WASHINGTON — Several officials at the Virginia Department of Elections and in the City of Fredericksburg were confused about how Virginia’s district lines were defined in the years leading up to the 2017 election, according to documents obtained by WTOP through the Freedom of Information Act.
That confusion likely contributed to 147 people voting in the wrong House of Delegates races Nov. 7.
One of those races, along with control of the House, was decided by just 73 votes.
The process is complicated, and the lines are not defined on a map but are based on the voting precincts that were in place during the most recent census. Those precinct lines immediately become out of date after any General Assembly redistricting process, since local governments are similarly required to redraw lines based on the new population information.
A February 2012 memo from the Division of Legislative Services acknowledged that can be hard to wrap your head around, calling the process “easily misunderstood.”
That memo also warned of the challenges if Virginia tried to keep the law or official maps more up to date.
“Failure to update annually, or mistakes in making updates, could give rise to serious confusion or challenges with regard to candidacies for office, voter participation, election returns and similar issues,” the memo said.
But that is exactly what happened in November, when Republican Bob Thomas beat Democrat Joshua Cole by 73 votes in the 28th District to replace retiring House Speaker Bill Howell.
Fredericksburg area voters, backed by Democrats, still have a [https://wtop.com/virginia/2018/01/gops-thomas-seated-despite-wrong-votes/]pending lawsuit[/] seeking an election do-over due to the issues.
Republicans now hold a 51-49 advantage in the House.
In 2015 and 2016, some voters’ district assignments were flipped from one district to another after then-Fredericksburg Registrar Juanita Pitchford asked the state Department of Elections for help.
In late April 2015, the Fredericksburg Electoral Board and Pitchford sent a letter to voters explaining that “updates for the House of Delegates Districts 28/88 boundary lines have been completed.”
“Enclosed is a current voter card with your corrected House of Delegates District,” the letter said.
Those corrections came in response to concerns from Howell’s office about a number of misassigned voters they identified in Fredericksburg in the run-up to a primary challenge to Howell from Stafford Supervisor Susan Stimpson.
While Howell’s office was correct, officials at the state Department of Elections did not appear to fully grasp the situation, or understand the details of the way district lines are defined in state law.
“I have a concern. I don’t know if the changes the Speaker [expects are] according to the code,” business analyst Kim Minor wrote to a Department of Elections colleague.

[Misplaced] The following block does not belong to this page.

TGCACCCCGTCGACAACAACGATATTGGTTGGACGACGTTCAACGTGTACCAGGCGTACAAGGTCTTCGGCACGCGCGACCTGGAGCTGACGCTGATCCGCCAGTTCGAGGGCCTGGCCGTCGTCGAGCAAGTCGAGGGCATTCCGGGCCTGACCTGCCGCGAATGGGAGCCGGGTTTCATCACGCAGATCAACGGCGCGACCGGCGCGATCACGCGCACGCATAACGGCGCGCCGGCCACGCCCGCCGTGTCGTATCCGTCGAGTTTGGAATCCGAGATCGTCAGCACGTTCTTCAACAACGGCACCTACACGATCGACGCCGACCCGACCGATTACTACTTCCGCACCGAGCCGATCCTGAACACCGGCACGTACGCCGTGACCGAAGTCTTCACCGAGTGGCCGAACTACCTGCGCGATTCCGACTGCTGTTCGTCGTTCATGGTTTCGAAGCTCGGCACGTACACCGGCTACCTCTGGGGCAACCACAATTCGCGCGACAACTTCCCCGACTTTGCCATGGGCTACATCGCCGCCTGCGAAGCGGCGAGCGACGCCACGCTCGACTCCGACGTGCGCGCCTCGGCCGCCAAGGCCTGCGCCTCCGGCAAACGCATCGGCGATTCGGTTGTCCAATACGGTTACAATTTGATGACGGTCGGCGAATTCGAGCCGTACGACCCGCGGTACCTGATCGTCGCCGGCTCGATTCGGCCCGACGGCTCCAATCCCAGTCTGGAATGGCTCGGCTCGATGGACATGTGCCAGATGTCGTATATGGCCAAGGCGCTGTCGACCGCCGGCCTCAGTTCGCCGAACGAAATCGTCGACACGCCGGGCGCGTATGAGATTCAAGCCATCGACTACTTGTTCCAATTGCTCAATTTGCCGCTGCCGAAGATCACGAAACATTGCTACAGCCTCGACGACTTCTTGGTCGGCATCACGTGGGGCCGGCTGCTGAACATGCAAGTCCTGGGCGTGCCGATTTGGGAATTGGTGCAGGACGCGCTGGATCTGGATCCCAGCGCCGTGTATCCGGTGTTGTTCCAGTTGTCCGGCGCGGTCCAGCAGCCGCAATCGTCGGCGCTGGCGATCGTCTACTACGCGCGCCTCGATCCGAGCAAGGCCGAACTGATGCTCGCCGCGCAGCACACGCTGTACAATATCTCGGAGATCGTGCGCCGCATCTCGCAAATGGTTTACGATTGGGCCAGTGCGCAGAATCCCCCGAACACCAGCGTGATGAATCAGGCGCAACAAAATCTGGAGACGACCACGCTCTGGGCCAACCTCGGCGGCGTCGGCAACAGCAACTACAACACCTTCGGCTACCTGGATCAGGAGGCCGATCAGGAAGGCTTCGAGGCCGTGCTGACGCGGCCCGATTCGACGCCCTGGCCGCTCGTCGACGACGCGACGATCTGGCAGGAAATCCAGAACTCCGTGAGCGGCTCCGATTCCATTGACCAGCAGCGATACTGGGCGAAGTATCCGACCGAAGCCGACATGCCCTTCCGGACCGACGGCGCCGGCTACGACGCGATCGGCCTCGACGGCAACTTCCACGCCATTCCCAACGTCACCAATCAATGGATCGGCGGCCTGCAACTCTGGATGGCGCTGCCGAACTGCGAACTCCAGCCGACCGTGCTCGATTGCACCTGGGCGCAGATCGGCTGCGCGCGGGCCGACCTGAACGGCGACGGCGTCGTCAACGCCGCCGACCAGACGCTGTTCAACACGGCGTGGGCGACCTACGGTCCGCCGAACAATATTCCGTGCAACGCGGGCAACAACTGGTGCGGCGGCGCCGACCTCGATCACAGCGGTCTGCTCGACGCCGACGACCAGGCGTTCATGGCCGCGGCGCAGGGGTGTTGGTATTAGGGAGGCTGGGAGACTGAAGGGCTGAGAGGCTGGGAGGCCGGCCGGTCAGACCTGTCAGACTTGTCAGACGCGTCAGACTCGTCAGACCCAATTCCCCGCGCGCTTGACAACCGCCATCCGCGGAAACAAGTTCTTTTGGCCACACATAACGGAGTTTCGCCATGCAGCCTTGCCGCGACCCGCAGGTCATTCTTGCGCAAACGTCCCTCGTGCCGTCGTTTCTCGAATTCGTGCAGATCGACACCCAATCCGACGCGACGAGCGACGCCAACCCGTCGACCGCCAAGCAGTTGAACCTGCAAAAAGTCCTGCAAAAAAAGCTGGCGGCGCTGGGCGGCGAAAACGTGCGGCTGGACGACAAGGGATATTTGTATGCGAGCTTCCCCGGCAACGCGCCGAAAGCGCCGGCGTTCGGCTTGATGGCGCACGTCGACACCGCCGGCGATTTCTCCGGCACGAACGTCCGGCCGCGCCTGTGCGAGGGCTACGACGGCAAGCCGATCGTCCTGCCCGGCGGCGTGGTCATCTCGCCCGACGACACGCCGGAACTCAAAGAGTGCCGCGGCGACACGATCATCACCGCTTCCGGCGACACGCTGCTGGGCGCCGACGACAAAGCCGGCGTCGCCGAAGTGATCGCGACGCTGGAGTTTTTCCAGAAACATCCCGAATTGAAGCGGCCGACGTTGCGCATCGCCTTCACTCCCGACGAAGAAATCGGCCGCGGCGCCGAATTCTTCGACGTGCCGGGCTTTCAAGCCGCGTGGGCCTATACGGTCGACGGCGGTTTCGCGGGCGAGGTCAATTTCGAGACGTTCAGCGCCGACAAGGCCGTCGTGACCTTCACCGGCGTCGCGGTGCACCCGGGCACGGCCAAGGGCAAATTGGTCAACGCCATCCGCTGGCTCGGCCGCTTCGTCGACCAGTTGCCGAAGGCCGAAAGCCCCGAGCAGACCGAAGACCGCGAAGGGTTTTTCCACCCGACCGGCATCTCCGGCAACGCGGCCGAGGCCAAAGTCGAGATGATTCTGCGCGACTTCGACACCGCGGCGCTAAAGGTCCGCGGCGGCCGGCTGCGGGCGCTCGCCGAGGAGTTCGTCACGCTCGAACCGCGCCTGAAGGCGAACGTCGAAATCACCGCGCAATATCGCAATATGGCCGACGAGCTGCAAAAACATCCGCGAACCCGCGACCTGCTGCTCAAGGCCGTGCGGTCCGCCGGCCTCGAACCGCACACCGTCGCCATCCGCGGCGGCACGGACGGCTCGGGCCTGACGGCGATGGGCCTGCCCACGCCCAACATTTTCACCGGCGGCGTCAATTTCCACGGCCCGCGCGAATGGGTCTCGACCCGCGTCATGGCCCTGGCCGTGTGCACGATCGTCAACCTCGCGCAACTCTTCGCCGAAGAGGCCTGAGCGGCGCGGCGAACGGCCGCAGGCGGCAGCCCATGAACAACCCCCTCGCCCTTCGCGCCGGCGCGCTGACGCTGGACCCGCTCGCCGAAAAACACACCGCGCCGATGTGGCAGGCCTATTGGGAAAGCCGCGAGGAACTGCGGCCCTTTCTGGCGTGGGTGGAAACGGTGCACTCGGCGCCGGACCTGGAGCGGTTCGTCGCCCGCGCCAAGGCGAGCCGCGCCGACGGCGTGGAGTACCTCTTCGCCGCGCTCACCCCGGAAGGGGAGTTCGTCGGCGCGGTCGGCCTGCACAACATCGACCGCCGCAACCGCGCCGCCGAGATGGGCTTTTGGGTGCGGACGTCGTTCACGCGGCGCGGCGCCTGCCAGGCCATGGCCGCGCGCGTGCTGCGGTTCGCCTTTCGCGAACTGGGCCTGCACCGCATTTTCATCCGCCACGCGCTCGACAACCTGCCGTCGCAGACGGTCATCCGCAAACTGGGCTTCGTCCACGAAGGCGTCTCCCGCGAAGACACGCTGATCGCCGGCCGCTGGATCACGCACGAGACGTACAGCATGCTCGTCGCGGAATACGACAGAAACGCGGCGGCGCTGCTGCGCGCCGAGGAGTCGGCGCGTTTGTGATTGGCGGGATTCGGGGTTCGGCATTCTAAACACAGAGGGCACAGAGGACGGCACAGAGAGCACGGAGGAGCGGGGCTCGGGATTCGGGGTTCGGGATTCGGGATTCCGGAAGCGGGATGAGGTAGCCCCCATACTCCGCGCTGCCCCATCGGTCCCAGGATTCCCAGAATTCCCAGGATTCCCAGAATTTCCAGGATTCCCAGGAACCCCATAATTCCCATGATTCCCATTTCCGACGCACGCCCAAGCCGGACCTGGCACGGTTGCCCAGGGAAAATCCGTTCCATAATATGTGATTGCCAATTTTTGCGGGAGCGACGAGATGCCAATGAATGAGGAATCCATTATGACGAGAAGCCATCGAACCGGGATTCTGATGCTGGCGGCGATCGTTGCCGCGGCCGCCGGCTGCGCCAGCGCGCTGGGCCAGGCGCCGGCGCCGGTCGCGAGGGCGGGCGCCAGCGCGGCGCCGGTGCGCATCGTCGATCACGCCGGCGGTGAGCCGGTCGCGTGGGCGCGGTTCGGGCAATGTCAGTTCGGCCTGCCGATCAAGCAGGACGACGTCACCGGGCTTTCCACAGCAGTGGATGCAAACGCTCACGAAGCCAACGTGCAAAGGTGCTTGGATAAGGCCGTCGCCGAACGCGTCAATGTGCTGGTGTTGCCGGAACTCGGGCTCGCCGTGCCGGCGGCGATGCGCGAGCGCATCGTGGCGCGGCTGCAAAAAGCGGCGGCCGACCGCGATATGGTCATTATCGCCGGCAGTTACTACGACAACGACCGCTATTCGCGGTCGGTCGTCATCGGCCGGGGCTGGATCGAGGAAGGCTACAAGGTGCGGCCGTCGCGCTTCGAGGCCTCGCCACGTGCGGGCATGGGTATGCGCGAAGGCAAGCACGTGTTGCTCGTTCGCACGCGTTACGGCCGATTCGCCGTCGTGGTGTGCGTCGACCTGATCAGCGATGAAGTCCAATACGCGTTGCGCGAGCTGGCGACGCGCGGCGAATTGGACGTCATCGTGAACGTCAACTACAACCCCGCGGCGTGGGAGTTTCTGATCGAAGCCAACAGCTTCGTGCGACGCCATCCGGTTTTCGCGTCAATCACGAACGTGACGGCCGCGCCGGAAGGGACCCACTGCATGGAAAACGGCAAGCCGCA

Stimpson expressed similar concerns about the lines at the time, based on the descriptions in state law.
Eventually, many of the proper changes were made for the specific voters identified in emails from Howell’s office to the Department of Elections. Follow-up emails pushed for additional specific fixes that were required even after the department believed the root issues had been resolved.
Not all of the changes made in early 2015 remained permanent though – some of the voters briefly changed to their correct district were later flipped back. Those voters got incorrect ballots in the 2017 race.
In the November election, at least 384 voters were assigned to the wrong districts in Stafford County and Fredericksburg, 147 of whom cast ballots.
The original number of misassigned voters in the 2011 and 2013 elections appears to have been higher, because some areas with incorrect voter assignments that were identified around early 2015 did not appear in final reports on the misassigned voters in 2017.
‘Everything is A-OK!’
In 2016, the Fredericksburg Electoral Board was concerned that precincts were split between two districts, even though state law appeared to suggest the precincts were in only one district. Brooks Braun, at the Department of Elections, emailed Pitchford that “everything is A-OK!” — an example of the confusion warned about in the 2012 legislative services memo.
A bill that would have ended those particular split precincts for the 2017 and 2019 elections passed the General Assembly, but was vetoed by then-Gov. Terry McAuliffe over concerns about gerrymandering. The bill would not have directly solved the problem of voters assigned to the wrong districts, but possibly could have sparked additional reviews.
Even many well-informed voters might not have realized they were getting incorrect ballots, since the state website would have shown the incorrect assignment.
Two of the voters in the ongoing federal lawsuit over the 28th District results only realized the problem at the polls because they had been working on Democrat Joshua Cole’s campaign and knew their home was within the 28th District’s boundaries.
Virginia voter registration system data is entered by local registrars; there is no regular state-level check for accuracy.
There was also no larger investigation to check for other misassigned voters beyond those identified by Howell’s campaign until after the 2017 election.
Since November, registrars in other jurisdictions across Virginia have been attempting to check their own voter databases for any possible errors, often with the help of mapping departments in their own counties or cities
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